And unfortunately, the rest of the revised platform is downhill from here. The arc of progress is not always in the direction of improvement, and the MK8's interior is a massive step backwards for Volkswagen. It's shared with the rest of the refreshed VW lineup, and it is frustratingly unusable in every car they have introduced with it, including the Golf R and GTI. There is not a button or knob to be found in the entire car; every conceivable functionality is embedded in the infotainment system. Would you like to turn on your standard heated seats? That will be three touchscreen pushes on the laggy 8.5" tablet embedded at a slightly uncomfortable distance in the dash. Changing from sport mode to comfort? I hope you enjoy menus.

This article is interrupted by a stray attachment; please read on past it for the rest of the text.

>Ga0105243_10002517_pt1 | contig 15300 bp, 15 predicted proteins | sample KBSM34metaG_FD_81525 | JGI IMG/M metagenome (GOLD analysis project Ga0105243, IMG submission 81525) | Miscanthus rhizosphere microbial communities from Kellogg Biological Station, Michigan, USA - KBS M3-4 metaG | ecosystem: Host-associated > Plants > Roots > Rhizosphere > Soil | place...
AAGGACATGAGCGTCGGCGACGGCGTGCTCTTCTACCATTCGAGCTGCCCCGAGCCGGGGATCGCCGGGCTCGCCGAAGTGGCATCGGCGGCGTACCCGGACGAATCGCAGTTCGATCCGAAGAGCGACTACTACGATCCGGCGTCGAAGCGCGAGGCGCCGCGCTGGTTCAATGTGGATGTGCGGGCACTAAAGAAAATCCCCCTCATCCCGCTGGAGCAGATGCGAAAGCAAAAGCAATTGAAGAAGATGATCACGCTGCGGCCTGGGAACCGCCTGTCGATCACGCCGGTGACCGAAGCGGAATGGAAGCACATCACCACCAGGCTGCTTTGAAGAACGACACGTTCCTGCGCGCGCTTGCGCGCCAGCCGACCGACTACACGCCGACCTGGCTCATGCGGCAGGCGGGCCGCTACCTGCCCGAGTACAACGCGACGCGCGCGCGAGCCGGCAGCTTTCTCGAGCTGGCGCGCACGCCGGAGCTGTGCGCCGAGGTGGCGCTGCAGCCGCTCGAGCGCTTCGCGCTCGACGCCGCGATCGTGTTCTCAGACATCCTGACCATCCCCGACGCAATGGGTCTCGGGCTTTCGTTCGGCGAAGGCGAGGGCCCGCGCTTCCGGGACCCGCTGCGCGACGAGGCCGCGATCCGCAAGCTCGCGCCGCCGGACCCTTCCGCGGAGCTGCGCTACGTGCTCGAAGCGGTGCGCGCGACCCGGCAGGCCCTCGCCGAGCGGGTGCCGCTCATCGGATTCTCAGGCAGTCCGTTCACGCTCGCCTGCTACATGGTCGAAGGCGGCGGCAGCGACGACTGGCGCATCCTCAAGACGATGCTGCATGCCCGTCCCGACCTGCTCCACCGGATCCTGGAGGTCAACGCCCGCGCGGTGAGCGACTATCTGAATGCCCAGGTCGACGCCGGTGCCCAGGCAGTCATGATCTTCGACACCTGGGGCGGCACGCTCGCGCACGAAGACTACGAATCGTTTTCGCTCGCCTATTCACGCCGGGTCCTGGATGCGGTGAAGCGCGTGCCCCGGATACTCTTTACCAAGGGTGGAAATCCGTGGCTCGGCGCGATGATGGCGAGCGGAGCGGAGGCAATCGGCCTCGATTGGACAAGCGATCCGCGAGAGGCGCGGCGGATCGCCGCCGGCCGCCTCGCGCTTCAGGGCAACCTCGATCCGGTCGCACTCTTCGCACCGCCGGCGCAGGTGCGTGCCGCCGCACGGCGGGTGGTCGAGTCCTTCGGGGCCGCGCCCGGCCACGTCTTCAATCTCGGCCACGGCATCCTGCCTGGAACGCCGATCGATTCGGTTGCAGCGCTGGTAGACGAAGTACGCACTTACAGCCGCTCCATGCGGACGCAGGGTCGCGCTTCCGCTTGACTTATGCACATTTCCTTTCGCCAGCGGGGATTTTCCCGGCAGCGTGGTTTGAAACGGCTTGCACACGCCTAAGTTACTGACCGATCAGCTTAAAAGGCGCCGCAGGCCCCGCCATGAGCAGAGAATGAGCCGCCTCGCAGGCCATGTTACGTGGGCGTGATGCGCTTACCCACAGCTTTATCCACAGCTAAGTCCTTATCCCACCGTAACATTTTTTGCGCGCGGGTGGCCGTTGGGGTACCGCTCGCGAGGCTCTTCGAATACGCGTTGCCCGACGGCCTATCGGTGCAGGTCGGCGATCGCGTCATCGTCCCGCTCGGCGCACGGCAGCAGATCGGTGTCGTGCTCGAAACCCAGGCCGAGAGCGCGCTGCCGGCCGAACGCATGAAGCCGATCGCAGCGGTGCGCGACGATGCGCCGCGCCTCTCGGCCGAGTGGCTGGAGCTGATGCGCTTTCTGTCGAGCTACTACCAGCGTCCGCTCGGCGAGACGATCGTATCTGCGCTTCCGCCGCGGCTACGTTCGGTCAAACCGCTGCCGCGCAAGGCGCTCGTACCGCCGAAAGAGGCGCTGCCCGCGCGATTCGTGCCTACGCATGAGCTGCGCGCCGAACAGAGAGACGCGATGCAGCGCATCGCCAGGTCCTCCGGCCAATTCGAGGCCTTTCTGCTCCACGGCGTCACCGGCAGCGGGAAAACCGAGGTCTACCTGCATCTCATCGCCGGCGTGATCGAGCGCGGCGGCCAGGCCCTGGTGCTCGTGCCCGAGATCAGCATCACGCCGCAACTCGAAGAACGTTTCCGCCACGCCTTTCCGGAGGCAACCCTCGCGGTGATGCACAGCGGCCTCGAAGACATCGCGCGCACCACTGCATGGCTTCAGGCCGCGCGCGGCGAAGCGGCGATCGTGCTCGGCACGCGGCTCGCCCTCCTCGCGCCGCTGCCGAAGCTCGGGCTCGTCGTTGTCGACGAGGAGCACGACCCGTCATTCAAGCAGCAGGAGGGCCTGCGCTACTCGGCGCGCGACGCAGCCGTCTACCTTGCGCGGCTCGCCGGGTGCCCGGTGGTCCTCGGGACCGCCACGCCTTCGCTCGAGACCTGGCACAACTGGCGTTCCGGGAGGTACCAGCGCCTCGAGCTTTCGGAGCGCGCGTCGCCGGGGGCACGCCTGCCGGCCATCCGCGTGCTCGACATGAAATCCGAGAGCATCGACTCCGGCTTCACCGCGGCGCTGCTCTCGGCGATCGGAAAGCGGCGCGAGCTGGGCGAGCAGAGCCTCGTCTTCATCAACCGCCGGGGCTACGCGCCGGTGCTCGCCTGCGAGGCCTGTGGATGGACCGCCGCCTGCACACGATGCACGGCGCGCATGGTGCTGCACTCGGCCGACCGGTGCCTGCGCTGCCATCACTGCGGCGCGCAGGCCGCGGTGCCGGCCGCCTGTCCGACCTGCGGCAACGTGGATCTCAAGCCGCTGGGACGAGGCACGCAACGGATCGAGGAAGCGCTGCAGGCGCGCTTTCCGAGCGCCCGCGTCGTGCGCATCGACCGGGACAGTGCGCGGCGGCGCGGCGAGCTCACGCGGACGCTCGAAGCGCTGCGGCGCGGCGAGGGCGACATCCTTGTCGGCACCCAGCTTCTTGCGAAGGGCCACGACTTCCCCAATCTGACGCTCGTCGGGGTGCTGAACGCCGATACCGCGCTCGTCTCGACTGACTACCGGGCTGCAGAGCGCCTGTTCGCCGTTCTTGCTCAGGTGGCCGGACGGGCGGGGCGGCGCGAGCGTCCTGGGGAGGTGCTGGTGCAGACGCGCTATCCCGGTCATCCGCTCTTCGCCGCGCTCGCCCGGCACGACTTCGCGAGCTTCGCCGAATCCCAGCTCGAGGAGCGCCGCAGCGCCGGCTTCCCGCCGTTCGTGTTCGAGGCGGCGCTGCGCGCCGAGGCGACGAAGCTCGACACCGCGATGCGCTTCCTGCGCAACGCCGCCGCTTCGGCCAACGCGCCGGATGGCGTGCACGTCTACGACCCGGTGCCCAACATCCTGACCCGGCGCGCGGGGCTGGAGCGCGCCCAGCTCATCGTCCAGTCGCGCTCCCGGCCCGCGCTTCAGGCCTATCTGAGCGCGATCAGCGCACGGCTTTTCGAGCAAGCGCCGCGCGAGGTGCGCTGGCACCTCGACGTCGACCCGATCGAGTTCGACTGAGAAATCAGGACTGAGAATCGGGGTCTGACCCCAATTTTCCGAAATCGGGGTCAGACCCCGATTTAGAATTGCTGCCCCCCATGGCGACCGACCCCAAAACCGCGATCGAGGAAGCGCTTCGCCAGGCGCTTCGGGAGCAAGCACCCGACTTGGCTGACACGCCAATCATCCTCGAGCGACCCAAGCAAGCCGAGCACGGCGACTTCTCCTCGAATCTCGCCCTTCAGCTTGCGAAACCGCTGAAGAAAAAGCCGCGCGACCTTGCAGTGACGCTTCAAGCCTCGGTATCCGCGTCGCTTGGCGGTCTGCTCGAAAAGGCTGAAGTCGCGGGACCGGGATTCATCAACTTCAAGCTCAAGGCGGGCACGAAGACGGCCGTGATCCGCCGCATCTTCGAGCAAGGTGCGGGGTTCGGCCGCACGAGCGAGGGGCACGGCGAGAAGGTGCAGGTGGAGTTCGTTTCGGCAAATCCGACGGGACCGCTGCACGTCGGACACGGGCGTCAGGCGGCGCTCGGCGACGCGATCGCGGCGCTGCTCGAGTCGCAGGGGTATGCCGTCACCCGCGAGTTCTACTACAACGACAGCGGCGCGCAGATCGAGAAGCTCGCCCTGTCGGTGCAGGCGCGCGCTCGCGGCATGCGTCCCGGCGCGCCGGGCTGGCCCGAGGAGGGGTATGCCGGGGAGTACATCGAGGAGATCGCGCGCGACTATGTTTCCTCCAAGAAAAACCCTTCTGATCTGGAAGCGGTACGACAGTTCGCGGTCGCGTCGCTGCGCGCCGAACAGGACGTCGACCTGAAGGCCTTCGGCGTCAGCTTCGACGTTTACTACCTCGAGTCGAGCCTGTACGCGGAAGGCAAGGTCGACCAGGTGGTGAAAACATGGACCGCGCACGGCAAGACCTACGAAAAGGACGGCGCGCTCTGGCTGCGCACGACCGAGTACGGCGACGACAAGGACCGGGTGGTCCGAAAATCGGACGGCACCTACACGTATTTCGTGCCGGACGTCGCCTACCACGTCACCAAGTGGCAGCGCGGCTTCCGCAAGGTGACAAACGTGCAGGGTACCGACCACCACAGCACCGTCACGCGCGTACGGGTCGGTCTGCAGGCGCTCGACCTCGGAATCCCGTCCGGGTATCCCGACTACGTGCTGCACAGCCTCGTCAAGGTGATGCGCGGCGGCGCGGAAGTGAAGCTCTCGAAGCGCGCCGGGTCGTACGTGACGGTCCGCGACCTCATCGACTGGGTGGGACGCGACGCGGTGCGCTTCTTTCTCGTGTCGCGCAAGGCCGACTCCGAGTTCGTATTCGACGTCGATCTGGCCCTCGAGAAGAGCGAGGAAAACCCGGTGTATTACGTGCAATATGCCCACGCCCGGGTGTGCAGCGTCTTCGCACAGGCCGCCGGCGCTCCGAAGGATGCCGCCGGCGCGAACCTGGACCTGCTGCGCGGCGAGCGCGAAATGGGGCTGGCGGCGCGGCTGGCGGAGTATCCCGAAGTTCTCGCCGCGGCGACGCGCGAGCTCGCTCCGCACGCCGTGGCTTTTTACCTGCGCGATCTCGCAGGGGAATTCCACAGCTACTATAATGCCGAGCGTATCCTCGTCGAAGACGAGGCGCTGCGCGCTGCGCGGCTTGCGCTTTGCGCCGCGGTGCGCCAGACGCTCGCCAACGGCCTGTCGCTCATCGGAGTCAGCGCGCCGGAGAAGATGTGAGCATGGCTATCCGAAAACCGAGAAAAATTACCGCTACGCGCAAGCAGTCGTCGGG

Volkswagen Golf GTI and Golf R VW offers great colors for the new GTI and Golf R.Victoria Scott



The rest of the climate control and radio functionality is also buried in the touchscreen, unless you feel like hunting for the unlit, untextured piano black capacitive touch buttons for the temperature and volume control. I couldn't find them in broad daylight; those buttons are completely unusable at night. On top of the dreadful infotainment system, the steering wheel on both cars is now the overly-cluttered capacitive-touch style that I previously discussed ruining the otherwise brilliant Arteon. Why a wheel with such easily triggered buttons would be used in a sports car where presumably the driver will be working the wheel with gusto is absolutely beyond all logic, because I would find myself turning on the steering wheel heater or turning off my soundtrack as I'd whip the GTI into a hairpin and actually needed to grip the wheel.